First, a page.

The 10 Most Important Medicinal Herbs
by Isobel Finbow - UK journalist
When you’ve got a headache, indigestion, sore throat or insomnia, what is the first thing you do? Grab an aspirin, suck a throat sweet, maybe down some sleeping pills?
Learn about the uses and benefits of the humble herb.
If so, you should be aware that there is a much more natural way to cure all of these ailments. One that has been passed down through generations and allows people to find medicines in their own back gardens: the humble herb.
Peppermint, rosemary and lemon balm might be great for adding flavor and zest to food and drinks, but they also possess special healing and soothing qualities.
Here are the 10 most important herbs you need to know:
Aloysia citrodora is the Latin name of this plant with tiny purple or white flowers that emits a powerful lemon-like fragrance. Added to fish and poultry dishes and beverages for a lemony zest, it can also be used to make herbal teas, as its antioxidant qualities can help with muscular damage, especially among avid runners.
There are around 18 species of this aromatic, green-leafed herb, and ten times as many uses. Now known for flavoring toothpaste, chewing gum and choc-chip ice-cream, mint leaves were often used in traditional medicine to treat stomach aches, chest pains and nausea.
Also known as wild marjoram, oregano is in the mint family and is a perennial herb with purple flowers in long, erect spikes. Tastes range from spicy to sweet. In culinary use, oregano is important to Mediterranean cuisine or as a dietary supplement in oil form to sooth stomach and menstrual cramps.
True to its name, lemon balm leaves have a citrusy zest and are used in teas and to attract bees for honey production. Lemon balm essential oil is popular in aromatherapy for the treatment of the gastrointestinal tract, nervous system, liver and bile as well as a sleep and digestive aid.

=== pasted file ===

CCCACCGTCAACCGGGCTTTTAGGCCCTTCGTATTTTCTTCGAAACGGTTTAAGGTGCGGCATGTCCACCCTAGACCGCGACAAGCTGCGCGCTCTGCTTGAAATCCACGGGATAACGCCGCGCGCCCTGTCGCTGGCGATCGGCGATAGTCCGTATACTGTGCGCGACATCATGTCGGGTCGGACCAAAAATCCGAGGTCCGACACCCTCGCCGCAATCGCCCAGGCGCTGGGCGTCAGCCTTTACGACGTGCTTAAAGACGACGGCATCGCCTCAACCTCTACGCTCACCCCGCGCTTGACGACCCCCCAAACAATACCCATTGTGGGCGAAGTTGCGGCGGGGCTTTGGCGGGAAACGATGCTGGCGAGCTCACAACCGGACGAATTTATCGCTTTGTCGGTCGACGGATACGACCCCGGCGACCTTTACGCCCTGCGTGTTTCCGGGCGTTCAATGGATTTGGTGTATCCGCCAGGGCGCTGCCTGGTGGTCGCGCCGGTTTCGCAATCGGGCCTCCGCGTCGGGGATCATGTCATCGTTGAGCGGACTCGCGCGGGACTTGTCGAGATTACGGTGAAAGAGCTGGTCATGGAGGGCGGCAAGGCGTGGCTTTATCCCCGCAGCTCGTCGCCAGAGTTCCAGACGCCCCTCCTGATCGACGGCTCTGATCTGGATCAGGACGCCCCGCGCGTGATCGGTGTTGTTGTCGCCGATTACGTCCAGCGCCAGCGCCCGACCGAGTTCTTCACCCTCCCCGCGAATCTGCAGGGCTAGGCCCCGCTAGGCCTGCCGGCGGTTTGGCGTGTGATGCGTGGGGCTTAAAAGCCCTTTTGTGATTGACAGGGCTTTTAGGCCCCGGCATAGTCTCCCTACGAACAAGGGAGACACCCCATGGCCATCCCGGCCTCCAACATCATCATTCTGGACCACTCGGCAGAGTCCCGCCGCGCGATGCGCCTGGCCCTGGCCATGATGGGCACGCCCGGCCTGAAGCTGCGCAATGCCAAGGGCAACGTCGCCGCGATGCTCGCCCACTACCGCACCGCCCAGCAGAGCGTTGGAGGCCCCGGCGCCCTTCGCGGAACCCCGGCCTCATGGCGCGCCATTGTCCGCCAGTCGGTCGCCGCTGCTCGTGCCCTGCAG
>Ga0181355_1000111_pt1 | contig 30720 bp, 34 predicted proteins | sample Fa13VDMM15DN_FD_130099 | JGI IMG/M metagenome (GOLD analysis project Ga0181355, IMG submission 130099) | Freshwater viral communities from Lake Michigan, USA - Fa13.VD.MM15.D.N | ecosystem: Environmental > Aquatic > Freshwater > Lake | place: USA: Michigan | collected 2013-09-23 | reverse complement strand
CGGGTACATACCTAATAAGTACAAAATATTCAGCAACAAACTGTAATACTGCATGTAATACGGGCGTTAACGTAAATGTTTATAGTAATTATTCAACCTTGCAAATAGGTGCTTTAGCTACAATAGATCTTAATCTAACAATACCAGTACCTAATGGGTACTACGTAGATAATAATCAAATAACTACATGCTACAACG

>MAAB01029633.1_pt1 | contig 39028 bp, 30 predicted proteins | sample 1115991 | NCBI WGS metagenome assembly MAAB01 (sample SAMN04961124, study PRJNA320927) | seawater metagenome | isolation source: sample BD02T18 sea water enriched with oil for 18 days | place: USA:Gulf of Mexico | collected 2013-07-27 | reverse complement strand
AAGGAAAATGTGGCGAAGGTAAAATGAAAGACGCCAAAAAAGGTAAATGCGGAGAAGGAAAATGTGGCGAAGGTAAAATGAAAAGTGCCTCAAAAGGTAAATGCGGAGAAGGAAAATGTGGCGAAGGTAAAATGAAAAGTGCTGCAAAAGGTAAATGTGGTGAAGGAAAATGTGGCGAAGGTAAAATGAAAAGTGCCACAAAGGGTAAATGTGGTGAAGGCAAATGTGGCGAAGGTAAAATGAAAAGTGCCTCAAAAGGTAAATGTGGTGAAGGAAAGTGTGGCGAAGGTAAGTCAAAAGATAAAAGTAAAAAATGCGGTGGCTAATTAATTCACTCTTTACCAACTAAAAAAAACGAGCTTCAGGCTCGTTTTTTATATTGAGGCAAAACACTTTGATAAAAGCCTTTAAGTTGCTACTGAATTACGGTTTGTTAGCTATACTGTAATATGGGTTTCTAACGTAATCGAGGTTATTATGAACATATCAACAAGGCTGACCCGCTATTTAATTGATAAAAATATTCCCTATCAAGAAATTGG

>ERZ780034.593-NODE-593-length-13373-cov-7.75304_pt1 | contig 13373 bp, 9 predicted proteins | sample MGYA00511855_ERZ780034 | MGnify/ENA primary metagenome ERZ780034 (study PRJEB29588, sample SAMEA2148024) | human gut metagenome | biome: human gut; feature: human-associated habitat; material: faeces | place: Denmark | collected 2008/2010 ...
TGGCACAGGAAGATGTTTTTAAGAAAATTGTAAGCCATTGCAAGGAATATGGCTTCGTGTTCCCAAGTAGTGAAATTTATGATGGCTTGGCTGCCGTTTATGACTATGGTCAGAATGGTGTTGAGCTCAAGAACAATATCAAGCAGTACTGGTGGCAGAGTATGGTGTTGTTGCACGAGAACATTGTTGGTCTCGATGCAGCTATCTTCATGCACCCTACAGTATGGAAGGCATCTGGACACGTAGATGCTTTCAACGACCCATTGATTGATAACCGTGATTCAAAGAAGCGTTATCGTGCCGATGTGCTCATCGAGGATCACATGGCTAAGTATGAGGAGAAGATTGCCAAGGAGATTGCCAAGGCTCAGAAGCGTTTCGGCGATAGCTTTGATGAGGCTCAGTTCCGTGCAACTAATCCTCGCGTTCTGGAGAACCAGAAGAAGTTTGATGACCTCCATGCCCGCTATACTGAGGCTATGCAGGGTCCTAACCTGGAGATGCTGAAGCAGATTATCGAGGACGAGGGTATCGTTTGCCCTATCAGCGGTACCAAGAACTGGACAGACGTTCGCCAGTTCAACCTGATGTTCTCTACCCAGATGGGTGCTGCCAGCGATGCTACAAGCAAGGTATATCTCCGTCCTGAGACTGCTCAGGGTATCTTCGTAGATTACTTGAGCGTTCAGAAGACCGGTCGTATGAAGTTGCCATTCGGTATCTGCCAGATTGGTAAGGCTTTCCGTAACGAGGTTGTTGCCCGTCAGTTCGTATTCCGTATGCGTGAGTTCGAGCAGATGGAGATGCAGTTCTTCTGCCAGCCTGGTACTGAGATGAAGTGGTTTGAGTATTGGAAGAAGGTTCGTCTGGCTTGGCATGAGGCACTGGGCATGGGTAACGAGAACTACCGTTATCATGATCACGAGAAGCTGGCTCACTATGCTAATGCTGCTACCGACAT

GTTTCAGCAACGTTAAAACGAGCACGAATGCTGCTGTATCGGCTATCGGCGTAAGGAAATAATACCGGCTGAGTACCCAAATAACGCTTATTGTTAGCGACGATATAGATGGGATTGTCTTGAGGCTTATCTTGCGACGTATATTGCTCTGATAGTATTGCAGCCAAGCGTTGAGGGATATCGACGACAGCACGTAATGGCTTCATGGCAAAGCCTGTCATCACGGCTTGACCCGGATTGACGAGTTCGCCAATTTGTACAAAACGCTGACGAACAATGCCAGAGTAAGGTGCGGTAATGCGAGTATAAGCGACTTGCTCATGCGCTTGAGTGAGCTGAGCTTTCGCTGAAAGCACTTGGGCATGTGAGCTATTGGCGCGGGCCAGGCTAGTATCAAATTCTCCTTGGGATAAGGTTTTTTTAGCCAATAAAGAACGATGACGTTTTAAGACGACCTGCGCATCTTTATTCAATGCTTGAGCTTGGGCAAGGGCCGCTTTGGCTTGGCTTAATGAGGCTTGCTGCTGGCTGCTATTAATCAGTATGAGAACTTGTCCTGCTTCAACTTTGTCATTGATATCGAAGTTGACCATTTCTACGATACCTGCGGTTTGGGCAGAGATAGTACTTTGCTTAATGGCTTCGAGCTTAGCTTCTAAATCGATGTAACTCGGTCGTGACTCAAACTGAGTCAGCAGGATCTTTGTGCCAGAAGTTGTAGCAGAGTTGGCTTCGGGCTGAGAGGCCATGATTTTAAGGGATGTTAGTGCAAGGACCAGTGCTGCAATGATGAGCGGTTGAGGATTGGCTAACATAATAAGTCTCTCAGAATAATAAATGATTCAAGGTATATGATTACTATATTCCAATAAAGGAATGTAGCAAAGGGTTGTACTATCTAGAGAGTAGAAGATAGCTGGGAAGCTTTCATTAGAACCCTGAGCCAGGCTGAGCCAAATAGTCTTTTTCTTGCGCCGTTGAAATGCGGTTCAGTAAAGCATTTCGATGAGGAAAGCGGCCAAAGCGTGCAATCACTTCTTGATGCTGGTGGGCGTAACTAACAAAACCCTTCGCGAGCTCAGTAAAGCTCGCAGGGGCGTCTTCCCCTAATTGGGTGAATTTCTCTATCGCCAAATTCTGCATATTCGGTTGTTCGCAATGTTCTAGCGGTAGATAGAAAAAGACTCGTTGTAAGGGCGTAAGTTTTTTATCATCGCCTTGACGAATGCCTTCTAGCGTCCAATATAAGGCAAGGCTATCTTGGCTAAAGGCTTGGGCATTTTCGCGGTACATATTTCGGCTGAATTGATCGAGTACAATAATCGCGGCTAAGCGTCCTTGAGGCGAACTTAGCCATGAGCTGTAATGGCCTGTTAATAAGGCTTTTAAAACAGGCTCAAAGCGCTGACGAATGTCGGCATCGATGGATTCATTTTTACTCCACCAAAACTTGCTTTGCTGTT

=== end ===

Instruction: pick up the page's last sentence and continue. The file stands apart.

This succulent plant species might look like it would spike you like a cactus if you get too close, but the liquid held in its leaves soothes uncomfortable skin conditions. It can be used as an ointment for burns and sunburns and calms rashes and some allergic reactions.
Native to the Mediterranean region, the name of this woody, perennial herb derives from the Latin for sea spray. It is often used for flavouring roast meats like lamb and chicken, and recently has been added to gin and tonics to make a sophisticated tipple – medicinal, in a sense – but is also used in teas to treat headaches.
Beware the Rheum rhabarbarum – its stalks are delicious cooked with sugar and baked into crumbles, but its large triangular leaves are highly poisonous. In traditional Chinese medicine, rhubarb is used to relieve constipation.
These daisy-like plants are often used to make aromatic teas, and have several uses in traditional medicine. Camomile can treat menstrual disorders, hay fever, inflammation, muscle spasms, insomnia, ulcers, gastrointestinal disorders and hemorrhoids.
Known as the “king of herbs”, green leafy basil is popular in the Italian cuisine and the main ingredient in pesto. In Ayurveda traditional medicine it is thought to have various therapeutic qualities.
Aromatic, nectar-producing flowers known as lime blossom grow on the tilia, or lime tree. When pollinated by bees they contribute to making a richly flavored honey and have various uses in traditional medicine, including the treatment of colds, coughs, fevers, infections, inflammation, high blood pressure, and headaches (particularly migraine). They also serve as a sedative.
You can learn more about medicinal herbs and their benefits by visiting the vast herbal gardens at My SachaJi Wellness Ecolodge in Ecuador.
On my usual Sunday mornings, I sat down with my ginger tea and looked through a few magazines. They had some nice articles about the economy, art and traveling along with a lot of advertisements. Most of them were ads for luxury brands of elegance and exclusiveness. I sat there wondering if there are any sustainable options and whether luxury could even be sustainable. (...)